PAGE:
Posted On May 21, 2014 By In Television

A Love Letter to Saturday Night Live


I’m home for the summer after my first year of college. Now, I’ve been working a few part-time jobs, catching up with friends, and re-adjusting to suburban life, but I have found myself with a larger abundance of down time than I had at school. So, how does that culminate? Like most college students, free time translates into lying under my covers, and staring at a computer screen. In my specific case, it means catching up on the entire season of Saturday Night Live that I neglected to watch during the school year. I’m happy to report that I’ve come to a salient realization: this is the most fabulous program to ever air on television.

Of course, I’ve watched SNL before. I remember coming home quite late (by 14 year-old standards) one night in middle school, to find my dad sitting down at his recliner, and turning our television to NBC. January Jones was hosting, and although this episode was infamous, I remembered being enraptured by the concept and vivacity of the show. In the years that followed, I would go though spurts of sitting in front of the TV like clockwork, waiting for 11:30 to strike so I could absorb myself in whatever hilarity would inevitably ensue. Other times, life caught up with me and I would forget about my Saturday evening companions. Throughout most of our time together, SNL and I were in an open relationship, but there was no real commitment. That’s not the case anymore.

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What I didn’t grasp until recently, however, is how embedded Saturday Night Live is into our modern cultural topography. When ANYTHING significant happens in politics, pop culture, or humanitarian affairs, SNL covers it that week with brevity and wit. It’s a dynamic part of the campaign fever every four years, with politicians continually appearing before elections to try and curry favor with the masses. However, SNL does not simply mimic, or even just spoof things that happen in our society-it has turned into the most important spot on television for putting large-scale events and even prevalent ideas into perspective. These sketches that cover current events often help us realize the hilarity in these occurrences. They send a message that we shouldn’t take everything at face value. And then there’s the rule of thumb, that if you’re mocked on SNL, that’s when you know you’ve made it. SNL is also an important reminder that Aidy Bryant hasn’t met a wig that she couldn’t rock, and that, even though we may deny it, mostly everything that has to do with farts is indeed funny.

From a historical perspective, SNL has produced some of the most significant figures in comedy, if not in all of entertainment. Gilda Radner, Steve Martin, Mike Myers, Robert Downey Jr, Amy Poehler, Kristen Wiig, Will Ferrell, Billy Crystal, Jimmy Fallon, Chris Farley, Julia Louis-Dreyfus, Maya Rudolph, Seth Meyers Tracy Morgan, Eddy Murray, Andy Samberg, Adam Sandler, Molly Shannon, and Tina Fey (my personal idol), along with dozens more of comedy’s best and brightest. Don’t even let me begin to discuss my love for the recurring characters: Mary Catherine Gallagher, The Cheerleaders, Stefan, the Kissing Family, Gilly, Penelope, “baby hands,” Jebidiah Atkinson, the list goes on and on.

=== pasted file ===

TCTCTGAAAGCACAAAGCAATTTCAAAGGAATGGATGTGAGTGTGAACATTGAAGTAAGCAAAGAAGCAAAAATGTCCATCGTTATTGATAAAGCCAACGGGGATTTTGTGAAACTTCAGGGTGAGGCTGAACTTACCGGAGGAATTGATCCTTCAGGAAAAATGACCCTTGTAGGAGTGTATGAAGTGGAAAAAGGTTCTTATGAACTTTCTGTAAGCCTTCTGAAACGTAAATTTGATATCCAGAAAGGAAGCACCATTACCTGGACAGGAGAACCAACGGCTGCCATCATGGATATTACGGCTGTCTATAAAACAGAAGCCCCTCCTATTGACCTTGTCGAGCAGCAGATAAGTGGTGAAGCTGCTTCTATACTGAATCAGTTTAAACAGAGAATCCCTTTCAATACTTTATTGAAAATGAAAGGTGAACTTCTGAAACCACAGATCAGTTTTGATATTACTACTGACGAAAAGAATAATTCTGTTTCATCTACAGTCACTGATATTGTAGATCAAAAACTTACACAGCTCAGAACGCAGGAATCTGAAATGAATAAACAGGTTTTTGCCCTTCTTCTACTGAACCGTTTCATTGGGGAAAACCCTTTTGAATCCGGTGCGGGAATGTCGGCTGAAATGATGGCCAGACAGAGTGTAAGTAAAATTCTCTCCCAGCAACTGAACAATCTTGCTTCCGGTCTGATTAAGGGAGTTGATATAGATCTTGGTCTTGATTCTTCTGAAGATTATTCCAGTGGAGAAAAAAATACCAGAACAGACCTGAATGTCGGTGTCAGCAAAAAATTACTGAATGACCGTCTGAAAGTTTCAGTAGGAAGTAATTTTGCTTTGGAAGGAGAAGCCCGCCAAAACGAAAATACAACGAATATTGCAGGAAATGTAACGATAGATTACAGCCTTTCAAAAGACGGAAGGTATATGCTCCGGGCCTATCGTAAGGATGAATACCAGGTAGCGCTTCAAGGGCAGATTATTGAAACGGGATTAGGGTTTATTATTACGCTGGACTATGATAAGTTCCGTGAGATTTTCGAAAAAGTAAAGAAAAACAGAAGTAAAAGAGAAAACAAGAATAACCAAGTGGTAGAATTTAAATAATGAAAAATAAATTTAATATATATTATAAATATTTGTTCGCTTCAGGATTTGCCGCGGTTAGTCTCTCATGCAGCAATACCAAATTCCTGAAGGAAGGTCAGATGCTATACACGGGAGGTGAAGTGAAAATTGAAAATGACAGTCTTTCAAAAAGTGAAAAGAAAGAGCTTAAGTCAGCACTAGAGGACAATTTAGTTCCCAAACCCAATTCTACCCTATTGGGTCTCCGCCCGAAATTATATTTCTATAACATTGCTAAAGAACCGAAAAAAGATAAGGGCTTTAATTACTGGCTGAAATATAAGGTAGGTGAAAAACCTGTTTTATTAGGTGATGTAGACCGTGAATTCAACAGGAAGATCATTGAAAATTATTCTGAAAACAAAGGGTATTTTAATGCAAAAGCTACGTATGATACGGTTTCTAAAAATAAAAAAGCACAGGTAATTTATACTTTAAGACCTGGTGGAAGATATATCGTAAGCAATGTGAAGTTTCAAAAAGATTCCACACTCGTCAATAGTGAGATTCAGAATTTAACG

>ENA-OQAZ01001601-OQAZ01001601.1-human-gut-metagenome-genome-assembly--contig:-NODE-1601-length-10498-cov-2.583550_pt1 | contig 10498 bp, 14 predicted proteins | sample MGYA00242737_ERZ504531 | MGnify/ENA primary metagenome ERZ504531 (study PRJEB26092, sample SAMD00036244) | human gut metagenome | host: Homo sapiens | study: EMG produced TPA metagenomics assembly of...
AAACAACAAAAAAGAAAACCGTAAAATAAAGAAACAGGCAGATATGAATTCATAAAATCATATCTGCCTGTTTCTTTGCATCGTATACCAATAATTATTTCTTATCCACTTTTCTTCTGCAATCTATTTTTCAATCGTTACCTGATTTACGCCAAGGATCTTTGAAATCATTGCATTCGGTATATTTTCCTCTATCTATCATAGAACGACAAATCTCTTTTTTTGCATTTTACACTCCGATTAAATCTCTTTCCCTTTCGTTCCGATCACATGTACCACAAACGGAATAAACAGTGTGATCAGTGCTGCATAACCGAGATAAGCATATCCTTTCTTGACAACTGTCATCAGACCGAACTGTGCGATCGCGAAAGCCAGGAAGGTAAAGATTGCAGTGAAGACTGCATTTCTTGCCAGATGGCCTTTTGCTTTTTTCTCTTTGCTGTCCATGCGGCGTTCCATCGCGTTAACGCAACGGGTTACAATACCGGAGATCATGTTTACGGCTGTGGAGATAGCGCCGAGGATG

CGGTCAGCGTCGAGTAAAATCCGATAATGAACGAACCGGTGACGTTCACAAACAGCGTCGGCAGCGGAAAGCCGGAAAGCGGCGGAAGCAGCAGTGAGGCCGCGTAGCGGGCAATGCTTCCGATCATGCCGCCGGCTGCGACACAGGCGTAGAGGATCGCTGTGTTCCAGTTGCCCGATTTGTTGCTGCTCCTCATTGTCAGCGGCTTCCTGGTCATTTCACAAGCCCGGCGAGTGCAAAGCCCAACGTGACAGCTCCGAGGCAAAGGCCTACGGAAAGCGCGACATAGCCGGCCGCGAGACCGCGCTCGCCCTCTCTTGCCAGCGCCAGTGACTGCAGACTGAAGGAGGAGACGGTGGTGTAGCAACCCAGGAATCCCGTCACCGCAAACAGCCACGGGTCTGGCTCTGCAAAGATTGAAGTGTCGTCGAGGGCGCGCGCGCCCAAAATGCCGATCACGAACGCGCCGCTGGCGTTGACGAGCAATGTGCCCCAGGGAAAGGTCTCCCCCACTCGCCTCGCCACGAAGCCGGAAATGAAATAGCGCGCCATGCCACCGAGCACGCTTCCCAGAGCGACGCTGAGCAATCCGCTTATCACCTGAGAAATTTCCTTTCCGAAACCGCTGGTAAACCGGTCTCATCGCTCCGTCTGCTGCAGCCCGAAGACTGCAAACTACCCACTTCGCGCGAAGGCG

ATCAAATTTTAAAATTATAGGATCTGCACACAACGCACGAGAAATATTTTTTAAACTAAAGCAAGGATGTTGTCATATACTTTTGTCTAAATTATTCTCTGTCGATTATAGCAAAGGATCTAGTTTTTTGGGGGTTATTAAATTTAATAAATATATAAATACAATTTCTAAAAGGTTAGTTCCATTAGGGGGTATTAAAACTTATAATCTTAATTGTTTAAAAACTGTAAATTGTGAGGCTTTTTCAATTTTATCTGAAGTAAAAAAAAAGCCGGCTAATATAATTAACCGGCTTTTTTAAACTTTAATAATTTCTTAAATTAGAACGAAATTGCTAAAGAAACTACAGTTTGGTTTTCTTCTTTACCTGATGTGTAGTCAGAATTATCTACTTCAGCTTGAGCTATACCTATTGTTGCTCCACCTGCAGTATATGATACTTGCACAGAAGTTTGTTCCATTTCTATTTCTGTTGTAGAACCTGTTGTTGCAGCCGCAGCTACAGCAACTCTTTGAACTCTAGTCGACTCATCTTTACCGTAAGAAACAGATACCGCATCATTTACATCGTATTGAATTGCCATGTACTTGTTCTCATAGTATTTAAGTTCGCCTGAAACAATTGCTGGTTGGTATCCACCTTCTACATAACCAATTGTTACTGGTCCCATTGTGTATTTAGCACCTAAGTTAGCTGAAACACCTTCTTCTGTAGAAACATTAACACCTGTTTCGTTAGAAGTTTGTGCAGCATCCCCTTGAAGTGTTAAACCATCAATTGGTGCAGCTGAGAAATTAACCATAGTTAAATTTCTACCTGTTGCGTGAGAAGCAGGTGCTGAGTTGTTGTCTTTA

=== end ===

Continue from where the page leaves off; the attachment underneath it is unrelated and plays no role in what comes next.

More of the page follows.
Moreover, SNL provides me with pure, unceasing joy. Every 90-minute period provides (pardon me if I sound cliché), an escape from the trivial worries or even pressing anxieties that everyone experiences. However, this is not mindless media consumption. Through the work of brilliant writers and gifted comics, we are taken on a weekly roller-coaster ride and kept on our toes, laughing all the glorious way (even if we are sometimes shocked into it.)

I firmly believe that as there is broadcast television, millions of people will be tuning in every Saturday at 11:30 to see the shiny celebrity hosts and repertory casts whom I have come to regard as familiar friends. I will relish in the crazy stock characters, the talk-show spoofs, the musical performances, Colin Jost and Cecily Strong’s smiling faces on Weekend Update. (Also, Colin. Should you see this, please know that I am slightly in love with you. I can’t resist a smolder, political satire, or that unbelievable hair. Oops?) SNL will continue to be my favorite TV show and a prominent simple pleasure in my life. And one day I’ll sit in the audience, scream my lungs out during the opening monologue, and laugh in all the wrong places, loving every second of it.

So, SNL, keep on doing exactly what you’ve been doing since 1975. I’m ready to take our friendly acquaintance-ship to the level. You know how they say in The Notebook, “If you’re a bird, I’m a bird?” Well. I find that phrase trite. However, as long as you’re live from New York, I’ll find my way to you.

And, Colin Jost? Just so you know, the offer will ALWAYS stand.

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Sarah Barnitt is student at the University of Michigan who hails from the crown jewel of the Tri-State Area, Long Island (others might not agree, but to that, she says "eat a bagel and hush.") She considers herself curious, introspective, cynical, and usually theatrical. However, she usually just wishes that anything that isn't related to J.Crew, Buttercream frosting, or Saturday Night Live would leave her alone. In the future, she aspires to become Audrey Hepburn, and doesn't have a backup plan.